Cardano co-founder Charles Hoskinson told Congress that he should set the rules for cryptocurrencies, but leave enforcement to software developers.

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Hoskinson compared the ideal regulatory framework for cryptocurrencies to how banking self-regulation works during a session of Congress on June 23. hearingtelling lawmakers, “It’s not the SEC or the CFTC doing KYC-AML, it’s the banks.”

“This is a public-private partnership. What needs to be done is to set those limits, and then, as innovators, we can write the software to help make that happen.”

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The Securities and Exchange Commission (SEC) and the Commodity Futures Trading Commission (CFTC) are two financial regulators vying for jurisdiction in the crypto industry.

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U.S. Congressional Hearing on Digital Asset Regulation Focused on Disclosure

Republican Representative Austin Scott of Georgia said that neither the SEC nor the CFTC have the resources to oversee the thousands of cryptocurrencies in the market, stating that “it’s impossible to regulate all of these currencies.”

Hoskinson responded that the ability of cryptocurrencies to store and transfer data means they can do most of this regulatory work automatically. He also used this as a justification for allowing the crypto industry to create self-regulatory organizations (SROs) to enforce regulatory compliance, as the private banking industry does.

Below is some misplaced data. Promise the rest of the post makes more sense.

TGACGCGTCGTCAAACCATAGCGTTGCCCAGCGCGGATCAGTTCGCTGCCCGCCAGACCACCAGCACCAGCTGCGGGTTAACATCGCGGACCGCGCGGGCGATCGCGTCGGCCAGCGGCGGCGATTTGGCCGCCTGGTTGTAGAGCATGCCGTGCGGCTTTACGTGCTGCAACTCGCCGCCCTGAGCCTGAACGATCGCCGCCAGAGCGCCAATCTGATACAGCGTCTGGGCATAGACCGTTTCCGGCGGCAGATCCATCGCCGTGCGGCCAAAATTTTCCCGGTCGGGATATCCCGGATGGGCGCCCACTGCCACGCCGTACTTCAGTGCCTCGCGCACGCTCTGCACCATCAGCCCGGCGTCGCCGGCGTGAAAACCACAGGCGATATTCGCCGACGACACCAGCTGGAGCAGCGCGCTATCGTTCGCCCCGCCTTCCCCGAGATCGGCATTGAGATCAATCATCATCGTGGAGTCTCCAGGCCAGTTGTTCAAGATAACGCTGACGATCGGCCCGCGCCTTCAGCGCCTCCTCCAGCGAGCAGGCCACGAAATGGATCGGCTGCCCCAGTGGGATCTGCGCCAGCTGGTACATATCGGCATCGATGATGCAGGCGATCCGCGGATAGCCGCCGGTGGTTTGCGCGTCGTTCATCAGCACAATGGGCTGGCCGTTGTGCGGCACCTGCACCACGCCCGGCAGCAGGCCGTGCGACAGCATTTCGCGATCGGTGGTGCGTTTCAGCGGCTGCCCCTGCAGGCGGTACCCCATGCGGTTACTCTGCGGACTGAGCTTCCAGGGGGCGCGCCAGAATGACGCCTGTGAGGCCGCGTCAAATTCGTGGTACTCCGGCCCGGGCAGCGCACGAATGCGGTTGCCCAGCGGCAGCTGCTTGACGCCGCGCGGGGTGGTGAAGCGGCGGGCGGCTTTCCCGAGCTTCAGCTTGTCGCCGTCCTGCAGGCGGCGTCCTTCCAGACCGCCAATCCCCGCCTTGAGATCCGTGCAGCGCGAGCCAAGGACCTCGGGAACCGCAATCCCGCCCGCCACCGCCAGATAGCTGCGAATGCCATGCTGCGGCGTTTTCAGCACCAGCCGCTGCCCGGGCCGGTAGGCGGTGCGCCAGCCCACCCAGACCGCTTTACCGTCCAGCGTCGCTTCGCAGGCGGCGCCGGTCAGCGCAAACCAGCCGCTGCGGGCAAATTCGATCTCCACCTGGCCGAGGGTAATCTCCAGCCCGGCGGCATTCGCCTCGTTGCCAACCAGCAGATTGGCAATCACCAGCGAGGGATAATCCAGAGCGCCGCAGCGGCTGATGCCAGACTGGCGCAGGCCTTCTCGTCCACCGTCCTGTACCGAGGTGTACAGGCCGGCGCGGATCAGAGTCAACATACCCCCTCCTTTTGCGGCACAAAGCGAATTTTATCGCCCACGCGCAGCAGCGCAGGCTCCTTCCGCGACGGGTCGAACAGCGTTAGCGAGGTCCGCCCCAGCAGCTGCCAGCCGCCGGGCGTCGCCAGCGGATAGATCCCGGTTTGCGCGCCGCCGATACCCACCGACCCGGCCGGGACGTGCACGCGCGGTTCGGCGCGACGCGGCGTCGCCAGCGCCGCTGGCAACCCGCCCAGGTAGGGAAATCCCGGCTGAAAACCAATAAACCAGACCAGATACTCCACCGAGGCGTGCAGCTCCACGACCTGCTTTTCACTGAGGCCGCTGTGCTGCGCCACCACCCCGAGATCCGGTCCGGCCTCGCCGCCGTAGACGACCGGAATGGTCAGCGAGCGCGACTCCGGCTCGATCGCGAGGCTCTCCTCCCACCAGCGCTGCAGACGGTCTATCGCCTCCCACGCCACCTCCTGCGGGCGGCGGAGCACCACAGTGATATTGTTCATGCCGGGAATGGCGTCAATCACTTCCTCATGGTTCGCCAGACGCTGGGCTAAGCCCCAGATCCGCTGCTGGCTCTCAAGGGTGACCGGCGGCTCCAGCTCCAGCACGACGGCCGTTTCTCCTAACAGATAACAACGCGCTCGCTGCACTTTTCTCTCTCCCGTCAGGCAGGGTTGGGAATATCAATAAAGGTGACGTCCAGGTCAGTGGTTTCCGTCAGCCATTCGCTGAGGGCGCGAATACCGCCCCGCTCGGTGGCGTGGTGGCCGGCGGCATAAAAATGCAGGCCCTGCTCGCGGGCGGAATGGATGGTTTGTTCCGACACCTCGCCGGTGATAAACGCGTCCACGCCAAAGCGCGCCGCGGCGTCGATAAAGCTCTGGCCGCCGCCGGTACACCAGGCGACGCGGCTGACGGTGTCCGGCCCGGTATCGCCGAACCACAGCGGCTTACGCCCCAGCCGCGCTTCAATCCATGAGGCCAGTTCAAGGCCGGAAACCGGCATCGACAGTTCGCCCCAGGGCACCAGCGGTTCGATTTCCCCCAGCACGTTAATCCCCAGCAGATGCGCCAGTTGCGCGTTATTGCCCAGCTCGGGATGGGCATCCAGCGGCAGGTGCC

Hoskinson suggested that the industry could create a “self-certification system” that could automatically monitor compliance until an anomaly is found, at which point it would be reviewed by a financial authority.

Illustrating again why labor should not be an issue for cryptocurrency regulation, Hoskinson hypothesized that even quadrupling the size of the Internal Revenue Service (IRS) would not be enough to test every American.

Instead, Hoskinson told Rep. Scott that cryptocurrencies could be programmed to prevent transactions from settling until legally binding checks were completed.

June 23 Hoskinson testimonial published via IOHK. Web site demonstrated that he is committed to working with federal regulators to develop new regulations, stating that compliance with regulations and legislation originating in the US “should be a guiding value for the blockchain industry.”

“However, this is a new technology and a radical new asset class that cannot easily fit into the framework of laws and tests created almost a century ago.”

Hoskinson’s calls for clearer boundaries in cryptocurrency regulation echo those of other industry insiders in the U.S. last December. SEC Commissioner Hester Pierce recently blamed in part the SEC’s lack of regulatory clarity for the SEC’s persistent denial of the launch of Bitcoin Spot Exchange Traded Funds (ETFs) in the US.